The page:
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Net Capital

Regulatory Obligations and Related Considerations

Regulatory Obligations

Exchange Act Rule 15c3-1 (Net Capital Rule) requires that firms must at all times have and maintain net capital at specific levels to protect customers and creditors from monetary losses that can occur when firms fail. Exchange Act Rule 17a-11 requires firms to notify FINRA in the event their net capital falls below the “minimum amount required” by the Net Capital Rule.

Related Considerations

  • How does your firm review its net capital treatment of assets to confirm that they are correctly classified for net capital purposes?
  • How does your firm confirm that it has correctly identified and aged all failed-to-deliver contracts, properly calculated the applicable net capital charges and correctly applied the deductions to its net capital calculation?
  • For firms with expense sharing agreements, what kind of allocation methodology does your firm use and what kind of documentation does your firm maintain to substantiate its methodology for allocating specific broker-dealer costs to the firm or an affiliate?

Exam Findings and Effective Practices

Exam Findings

  • Inaccurate Classification of Receivables, Liabilities and Revenue – Incorrectly classifying receivables, liabilities and revenues, which resulted in inaccurate reporting of firms’ financial positions and, in some instances, a capital deficiency; incorrectly classifying non-allowable assets, such as large investments in certificates of deposit (CDs) because firms did not have a process to assess the net capital treatment of CDs pursuant to Exchange Act Rule 15c3-1(c)(2)(vi)(E); and not reviewing account agreements for CDs to determine whether they contained stipulations restricting withdrawals prior to maturity, including restricting their withdrawal or giving the bank discretion to permit or prohibit their withdrawal.
  • Failed to Deliver and Failed to Receive Contracts (Fails) – Not having a process to correctly identify, track and age intra-month and end of the month Fails for firms’ operating an Exchange Act Rule 15a-6 chaperoning business, including:
    • Inaccurate Net Capital Charge – Failing to compute and apply the correct applicable net capital charge for aged Fails;
    • No Information from Clearing Firm – Failing to request or confirm receipt of timely information relating to Fails from their clearing firms;
    • Gaps in Policies and Procedures – Failing to address monitoring, reporting and aging of Fails in firms’ policies and procedures;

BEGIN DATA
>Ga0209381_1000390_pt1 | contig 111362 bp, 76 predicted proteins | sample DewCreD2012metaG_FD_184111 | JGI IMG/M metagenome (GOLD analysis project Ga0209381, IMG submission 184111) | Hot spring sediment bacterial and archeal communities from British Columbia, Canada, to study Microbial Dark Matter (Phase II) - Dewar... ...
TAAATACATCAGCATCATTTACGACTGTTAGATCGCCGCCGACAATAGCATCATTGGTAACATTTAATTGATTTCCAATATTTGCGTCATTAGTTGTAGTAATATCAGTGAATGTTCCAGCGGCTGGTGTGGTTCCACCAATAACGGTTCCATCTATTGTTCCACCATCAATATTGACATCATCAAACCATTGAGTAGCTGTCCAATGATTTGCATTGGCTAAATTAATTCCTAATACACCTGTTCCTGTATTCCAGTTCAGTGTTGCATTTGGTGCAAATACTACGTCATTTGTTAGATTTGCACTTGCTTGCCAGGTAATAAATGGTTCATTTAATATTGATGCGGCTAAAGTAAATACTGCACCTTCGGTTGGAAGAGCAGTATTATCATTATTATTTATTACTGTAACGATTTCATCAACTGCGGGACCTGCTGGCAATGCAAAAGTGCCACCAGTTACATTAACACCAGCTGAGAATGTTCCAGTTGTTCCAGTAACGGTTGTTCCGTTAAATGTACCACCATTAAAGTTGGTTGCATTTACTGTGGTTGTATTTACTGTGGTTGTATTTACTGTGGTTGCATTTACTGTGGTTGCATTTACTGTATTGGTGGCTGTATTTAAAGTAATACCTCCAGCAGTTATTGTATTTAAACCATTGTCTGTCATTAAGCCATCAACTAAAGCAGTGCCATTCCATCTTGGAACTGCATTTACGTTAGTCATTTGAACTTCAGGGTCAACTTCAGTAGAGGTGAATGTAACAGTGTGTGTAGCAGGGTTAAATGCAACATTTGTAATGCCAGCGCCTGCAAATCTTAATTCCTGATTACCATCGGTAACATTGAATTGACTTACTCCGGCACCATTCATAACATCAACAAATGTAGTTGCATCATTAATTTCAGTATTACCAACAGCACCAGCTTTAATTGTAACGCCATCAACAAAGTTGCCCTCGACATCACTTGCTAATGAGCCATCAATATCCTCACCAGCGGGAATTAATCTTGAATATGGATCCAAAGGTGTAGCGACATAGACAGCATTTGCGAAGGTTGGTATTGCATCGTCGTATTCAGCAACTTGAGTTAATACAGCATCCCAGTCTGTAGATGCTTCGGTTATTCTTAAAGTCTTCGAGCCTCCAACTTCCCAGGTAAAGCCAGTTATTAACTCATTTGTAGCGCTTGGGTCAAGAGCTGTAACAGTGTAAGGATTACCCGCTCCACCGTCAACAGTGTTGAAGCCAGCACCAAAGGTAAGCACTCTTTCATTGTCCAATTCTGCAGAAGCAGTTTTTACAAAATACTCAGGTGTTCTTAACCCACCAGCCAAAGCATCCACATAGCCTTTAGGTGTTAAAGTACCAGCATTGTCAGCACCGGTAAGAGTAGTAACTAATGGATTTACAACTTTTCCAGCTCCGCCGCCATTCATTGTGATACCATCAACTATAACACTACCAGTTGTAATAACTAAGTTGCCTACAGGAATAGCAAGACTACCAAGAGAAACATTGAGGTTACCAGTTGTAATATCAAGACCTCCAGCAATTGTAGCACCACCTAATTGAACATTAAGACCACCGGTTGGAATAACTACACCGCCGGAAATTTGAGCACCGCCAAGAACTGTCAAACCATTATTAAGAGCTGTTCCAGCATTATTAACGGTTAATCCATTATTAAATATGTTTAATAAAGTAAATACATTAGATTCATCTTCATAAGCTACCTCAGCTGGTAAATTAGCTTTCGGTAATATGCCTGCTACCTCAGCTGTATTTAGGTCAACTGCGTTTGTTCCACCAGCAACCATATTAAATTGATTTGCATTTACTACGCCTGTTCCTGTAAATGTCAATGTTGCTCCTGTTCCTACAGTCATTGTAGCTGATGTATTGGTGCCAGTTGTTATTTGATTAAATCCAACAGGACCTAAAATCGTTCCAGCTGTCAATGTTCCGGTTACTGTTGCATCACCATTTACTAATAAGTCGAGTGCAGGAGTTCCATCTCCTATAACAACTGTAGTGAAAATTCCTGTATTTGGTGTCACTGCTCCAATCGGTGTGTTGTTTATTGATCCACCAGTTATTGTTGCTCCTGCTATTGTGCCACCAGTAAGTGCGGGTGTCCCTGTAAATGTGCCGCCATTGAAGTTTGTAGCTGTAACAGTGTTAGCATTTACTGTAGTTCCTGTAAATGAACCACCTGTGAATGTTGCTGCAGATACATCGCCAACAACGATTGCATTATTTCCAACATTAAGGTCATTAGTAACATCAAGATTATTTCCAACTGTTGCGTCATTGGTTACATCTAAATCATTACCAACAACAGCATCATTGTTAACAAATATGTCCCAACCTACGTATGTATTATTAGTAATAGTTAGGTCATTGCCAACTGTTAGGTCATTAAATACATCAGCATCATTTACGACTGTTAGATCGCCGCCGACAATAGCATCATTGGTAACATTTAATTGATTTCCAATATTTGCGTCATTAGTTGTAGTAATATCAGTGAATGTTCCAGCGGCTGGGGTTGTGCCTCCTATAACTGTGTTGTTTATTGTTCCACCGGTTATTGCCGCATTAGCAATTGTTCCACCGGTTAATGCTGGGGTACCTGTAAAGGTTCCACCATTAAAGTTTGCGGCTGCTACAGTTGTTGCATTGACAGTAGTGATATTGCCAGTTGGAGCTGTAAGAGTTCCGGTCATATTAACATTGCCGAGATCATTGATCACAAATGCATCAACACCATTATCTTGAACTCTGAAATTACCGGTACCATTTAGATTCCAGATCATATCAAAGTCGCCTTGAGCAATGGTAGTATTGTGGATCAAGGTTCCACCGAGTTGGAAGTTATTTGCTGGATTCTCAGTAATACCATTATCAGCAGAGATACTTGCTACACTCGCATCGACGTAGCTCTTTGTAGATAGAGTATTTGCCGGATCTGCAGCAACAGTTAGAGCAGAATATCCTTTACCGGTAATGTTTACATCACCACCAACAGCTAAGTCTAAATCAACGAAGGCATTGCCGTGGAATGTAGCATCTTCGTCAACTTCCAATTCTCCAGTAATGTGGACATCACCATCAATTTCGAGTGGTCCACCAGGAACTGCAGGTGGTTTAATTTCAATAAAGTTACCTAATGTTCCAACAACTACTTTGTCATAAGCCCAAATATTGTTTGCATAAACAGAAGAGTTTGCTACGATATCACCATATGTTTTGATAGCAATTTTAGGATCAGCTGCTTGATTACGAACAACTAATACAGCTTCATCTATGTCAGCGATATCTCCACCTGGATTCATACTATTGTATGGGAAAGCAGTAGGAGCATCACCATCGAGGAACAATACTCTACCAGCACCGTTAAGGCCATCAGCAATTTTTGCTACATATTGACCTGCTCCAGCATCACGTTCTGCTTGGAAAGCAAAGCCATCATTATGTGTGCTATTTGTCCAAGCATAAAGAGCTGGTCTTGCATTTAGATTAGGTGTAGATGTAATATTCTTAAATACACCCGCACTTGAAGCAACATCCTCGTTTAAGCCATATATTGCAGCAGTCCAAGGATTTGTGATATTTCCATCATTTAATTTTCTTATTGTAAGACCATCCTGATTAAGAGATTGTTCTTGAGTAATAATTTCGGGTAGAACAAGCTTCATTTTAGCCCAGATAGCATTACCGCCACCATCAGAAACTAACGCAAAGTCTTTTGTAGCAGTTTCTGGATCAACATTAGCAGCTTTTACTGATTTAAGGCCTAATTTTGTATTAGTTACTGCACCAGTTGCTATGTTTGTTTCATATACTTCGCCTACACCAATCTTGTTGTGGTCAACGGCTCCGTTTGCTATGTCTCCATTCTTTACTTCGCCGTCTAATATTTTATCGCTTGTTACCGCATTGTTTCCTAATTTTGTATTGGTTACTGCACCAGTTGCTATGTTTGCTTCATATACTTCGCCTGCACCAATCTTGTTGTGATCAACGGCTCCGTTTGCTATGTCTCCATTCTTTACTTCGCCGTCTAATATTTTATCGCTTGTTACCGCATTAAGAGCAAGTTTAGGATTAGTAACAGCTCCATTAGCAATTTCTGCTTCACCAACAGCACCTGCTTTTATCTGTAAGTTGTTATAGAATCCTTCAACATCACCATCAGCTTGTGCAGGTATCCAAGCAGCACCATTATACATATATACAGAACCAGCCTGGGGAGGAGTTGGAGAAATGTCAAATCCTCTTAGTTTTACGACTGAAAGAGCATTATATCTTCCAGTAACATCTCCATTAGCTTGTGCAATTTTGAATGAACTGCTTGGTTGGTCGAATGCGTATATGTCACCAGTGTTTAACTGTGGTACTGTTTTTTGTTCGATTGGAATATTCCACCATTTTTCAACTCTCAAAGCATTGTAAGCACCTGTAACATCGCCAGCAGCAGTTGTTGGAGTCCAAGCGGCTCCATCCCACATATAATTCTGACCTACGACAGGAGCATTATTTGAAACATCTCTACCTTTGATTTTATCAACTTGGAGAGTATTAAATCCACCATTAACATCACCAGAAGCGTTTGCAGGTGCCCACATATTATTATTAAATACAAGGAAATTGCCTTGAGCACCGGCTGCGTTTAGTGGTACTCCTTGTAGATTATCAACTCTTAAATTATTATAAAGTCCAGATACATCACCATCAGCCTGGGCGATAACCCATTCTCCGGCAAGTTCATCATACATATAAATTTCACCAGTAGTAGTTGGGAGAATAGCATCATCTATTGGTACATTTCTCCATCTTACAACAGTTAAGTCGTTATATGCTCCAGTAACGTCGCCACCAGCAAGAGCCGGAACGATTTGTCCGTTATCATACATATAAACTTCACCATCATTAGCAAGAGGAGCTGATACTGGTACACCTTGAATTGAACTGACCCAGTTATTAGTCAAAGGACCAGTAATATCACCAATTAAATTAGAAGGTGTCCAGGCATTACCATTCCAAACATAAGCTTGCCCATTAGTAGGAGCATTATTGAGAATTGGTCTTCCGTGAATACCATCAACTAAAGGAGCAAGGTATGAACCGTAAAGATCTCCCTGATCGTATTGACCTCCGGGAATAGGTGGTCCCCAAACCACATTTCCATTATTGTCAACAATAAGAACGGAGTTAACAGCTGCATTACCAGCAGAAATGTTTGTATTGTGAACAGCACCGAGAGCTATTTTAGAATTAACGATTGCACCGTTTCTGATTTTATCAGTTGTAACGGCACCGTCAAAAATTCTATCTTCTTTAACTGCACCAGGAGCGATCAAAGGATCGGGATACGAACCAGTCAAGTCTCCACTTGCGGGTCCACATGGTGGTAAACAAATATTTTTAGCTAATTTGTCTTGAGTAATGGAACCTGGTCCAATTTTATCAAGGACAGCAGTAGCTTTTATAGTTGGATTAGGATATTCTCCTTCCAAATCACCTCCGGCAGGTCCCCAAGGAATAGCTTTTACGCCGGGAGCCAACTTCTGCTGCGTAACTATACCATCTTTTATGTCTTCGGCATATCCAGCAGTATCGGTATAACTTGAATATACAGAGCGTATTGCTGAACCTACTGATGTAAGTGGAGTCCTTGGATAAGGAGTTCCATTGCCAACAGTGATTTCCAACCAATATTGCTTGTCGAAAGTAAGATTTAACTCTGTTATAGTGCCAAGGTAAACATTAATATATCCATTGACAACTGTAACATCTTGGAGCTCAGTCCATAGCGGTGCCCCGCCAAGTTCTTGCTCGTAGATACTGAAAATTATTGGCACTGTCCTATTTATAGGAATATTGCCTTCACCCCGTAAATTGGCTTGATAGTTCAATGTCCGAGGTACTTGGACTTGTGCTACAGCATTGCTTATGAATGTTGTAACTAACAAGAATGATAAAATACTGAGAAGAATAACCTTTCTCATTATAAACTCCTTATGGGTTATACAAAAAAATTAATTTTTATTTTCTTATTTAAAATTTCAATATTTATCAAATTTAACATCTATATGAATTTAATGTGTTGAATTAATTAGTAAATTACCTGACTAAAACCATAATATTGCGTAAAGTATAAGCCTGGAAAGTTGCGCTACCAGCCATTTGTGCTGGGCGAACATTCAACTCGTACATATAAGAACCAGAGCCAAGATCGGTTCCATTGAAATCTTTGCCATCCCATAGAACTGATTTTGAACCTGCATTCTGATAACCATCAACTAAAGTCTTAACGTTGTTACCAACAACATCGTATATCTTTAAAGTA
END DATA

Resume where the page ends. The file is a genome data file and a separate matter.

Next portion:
• Incorrect Balance Sheets and FOCUS Reports – Failing to record Fails on firms’ balance sheet, and, as a result, filing incorrect FOCUS reports; and
    • No Blotters – Failing to maintain blotters for Fails.
  • Incorrect Capital Charges for Underwriting Commitments – Not maintaining an adequate process to assess moment-to-moment and open contractual commitment capital charges on underwriting commitments, and not understanding their role as it pertained to the underwriting (i.e., best efforts or firm commitment).
  • Inaccurate Recording of Revenue and Expenses – Using cash accounting to record revenue and expenses as of the date the money changes hands, rather than accrual accounting (where firms would record revenue and expenses as of the date that revenue is earned or expenses are incurred); and making ledger entries as infrequently as once per month, as a result of which firms did not have adequate context to determine the proper accrual-based transaction date.
  • Insufficient Documentation Regarding Expense-Sharing Agreements – Not delineating a method of allocation for payment; not allocating (fixed or variable) expenses proportionate to the benefit to the broker-dealer; or not maintaining sufficient documentation to substantiate firms’ methodologies for allocating specific broker-dealer costs—such as technology fees, marketing charges, retirement account administrative fees and employees’ compensation—to broker-dealers or affiliates.

Effective Practices

  • Net Capital Assessment – Performing an assessment of their net capital treatment of assets, including CDs, to confirm that they were correctly classified for net capital purposes.
  • Agreement Review – Obtaining from, and verifying with, banks the withdrawal terms of any assets, with particular focus on CD products, and reviewing all of the agreement terms, focusing on whether withdrawal restrictions may affect an asset’s classification and its net capital charge for the terms of all assets, including CDs, and reviewing all of the agreement terms, focusing on whether withdrawal restrictions may affect an asset’s classification and its net capital charge.
  • Training and Guidance – Developing guidance and training for Financial and Operational Principal and other relevant staff on Net Capital Rule requirements for Fails, including how to report Fails on their balance sheets, track the age of Fails and, if necessary, calculate any net capital deficit resulting from aged Fails.
  • Aging Review – Performing reviews to confirm that they correctly aged Fail contract charges and correctly applied a net capital deduction, when applicable, to their net capital calculation.
  • Collaboration with Clearing Firms – Clarifying WSPs to address clearing firms’ responsibilities regarding net capital requirements, including for Fails, and introducing firms engaging their clearing firms to confirm that:
    • introducing firms were receiving a record of all Fails on a daily basis (or at least monthly);
    • clearing firms’ reports included all of the required information; and
    • introducing firms were correctly interpreting the clearing firms’ reports (especially distinctions between trade date and settlement date and those dates’ implications for aging calculations for Fails).

Additional Resources